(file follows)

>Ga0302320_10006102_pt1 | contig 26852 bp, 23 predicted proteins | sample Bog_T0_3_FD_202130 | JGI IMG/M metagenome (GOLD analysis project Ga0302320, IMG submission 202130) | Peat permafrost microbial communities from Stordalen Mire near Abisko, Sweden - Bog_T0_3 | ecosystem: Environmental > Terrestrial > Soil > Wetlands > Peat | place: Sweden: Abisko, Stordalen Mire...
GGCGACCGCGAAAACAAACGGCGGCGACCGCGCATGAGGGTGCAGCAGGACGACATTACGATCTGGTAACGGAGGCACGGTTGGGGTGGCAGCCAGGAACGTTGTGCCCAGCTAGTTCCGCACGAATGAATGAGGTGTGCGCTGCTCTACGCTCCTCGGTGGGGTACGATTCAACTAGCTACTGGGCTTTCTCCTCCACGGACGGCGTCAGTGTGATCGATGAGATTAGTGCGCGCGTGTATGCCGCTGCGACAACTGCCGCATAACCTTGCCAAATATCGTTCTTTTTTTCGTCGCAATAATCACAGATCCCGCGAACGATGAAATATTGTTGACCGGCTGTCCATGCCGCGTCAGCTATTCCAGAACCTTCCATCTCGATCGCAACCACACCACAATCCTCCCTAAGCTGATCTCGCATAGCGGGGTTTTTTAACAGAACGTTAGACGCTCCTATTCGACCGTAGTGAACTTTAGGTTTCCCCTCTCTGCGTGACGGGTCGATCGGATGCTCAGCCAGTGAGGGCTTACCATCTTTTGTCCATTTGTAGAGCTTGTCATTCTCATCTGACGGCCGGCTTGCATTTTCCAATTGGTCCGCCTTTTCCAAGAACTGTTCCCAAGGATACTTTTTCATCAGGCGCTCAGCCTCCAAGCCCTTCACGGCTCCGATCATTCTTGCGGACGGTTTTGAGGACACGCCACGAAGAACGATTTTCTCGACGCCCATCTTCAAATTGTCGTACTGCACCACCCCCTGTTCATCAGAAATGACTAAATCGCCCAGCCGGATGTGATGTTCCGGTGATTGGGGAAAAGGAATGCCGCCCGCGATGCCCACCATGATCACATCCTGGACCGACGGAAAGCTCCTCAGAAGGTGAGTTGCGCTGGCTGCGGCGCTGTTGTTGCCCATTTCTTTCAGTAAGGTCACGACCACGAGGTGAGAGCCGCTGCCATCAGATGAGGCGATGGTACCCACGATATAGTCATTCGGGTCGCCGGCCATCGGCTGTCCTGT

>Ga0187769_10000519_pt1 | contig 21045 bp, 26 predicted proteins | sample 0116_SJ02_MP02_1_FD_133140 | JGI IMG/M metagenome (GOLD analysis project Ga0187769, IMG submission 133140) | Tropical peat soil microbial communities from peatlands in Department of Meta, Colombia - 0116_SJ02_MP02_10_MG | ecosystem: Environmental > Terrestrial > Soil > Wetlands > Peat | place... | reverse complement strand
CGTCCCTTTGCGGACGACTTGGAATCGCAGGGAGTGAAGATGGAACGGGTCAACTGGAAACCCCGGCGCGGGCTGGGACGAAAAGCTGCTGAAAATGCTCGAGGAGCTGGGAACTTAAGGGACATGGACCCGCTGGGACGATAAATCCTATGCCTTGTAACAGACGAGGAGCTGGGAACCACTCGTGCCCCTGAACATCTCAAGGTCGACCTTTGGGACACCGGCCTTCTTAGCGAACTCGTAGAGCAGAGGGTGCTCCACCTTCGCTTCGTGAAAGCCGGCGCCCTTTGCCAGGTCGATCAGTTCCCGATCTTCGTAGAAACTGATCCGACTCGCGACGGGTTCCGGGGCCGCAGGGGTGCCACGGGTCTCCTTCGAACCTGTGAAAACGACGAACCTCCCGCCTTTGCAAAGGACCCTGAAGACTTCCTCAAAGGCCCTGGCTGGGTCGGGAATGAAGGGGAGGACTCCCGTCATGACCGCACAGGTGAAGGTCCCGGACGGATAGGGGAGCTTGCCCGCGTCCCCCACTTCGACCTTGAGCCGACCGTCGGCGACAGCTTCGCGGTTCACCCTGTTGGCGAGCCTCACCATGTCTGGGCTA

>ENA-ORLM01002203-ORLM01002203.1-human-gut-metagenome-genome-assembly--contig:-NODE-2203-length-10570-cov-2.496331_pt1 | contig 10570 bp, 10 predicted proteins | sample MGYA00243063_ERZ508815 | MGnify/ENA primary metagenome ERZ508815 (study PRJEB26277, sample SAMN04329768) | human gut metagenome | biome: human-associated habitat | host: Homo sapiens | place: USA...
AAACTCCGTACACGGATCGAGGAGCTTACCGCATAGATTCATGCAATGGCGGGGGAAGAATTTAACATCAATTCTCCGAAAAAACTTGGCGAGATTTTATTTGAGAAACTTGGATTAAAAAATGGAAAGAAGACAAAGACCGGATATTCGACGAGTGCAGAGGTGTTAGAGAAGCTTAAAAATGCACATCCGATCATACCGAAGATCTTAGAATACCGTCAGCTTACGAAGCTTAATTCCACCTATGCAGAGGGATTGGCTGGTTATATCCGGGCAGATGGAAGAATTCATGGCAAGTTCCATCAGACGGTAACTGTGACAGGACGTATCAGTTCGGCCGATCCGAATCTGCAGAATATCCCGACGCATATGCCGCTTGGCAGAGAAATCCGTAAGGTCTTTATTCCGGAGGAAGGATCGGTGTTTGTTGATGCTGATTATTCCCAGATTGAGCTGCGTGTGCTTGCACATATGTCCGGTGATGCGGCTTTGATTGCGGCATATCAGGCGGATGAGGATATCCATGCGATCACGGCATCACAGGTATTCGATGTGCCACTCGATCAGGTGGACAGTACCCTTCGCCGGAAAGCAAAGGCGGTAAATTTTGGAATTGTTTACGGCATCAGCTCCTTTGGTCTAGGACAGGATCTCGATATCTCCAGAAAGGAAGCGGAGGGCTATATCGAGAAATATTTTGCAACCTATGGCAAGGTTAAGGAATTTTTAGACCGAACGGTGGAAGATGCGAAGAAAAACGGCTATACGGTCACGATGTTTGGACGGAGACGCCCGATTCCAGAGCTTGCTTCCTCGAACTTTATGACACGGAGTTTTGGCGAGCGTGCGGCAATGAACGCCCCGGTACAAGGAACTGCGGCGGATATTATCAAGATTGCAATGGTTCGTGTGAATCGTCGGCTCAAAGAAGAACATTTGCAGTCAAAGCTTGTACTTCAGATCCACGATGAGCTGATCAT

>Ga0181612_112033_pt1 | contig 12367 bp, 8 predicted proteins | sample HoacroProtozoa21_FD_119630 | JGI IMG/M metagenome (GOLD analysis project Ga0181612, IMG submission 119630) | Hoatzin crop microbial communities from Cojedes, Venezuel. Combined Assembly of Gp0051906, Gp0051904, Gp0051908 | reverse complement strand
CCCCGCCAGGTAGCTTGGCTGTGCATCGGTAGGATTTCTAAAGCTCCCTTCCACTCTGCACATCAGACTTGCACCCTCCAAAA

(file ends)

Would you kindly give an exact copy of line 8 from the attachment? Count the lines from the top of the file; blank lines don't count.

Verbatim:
CCCCGCCAGGTAGCTTGGCTGTGCATCGGTAGGATTTCTAAAGCTCCCTTCCACTCTGCACATCAGACTTGCACCCTCCAAAA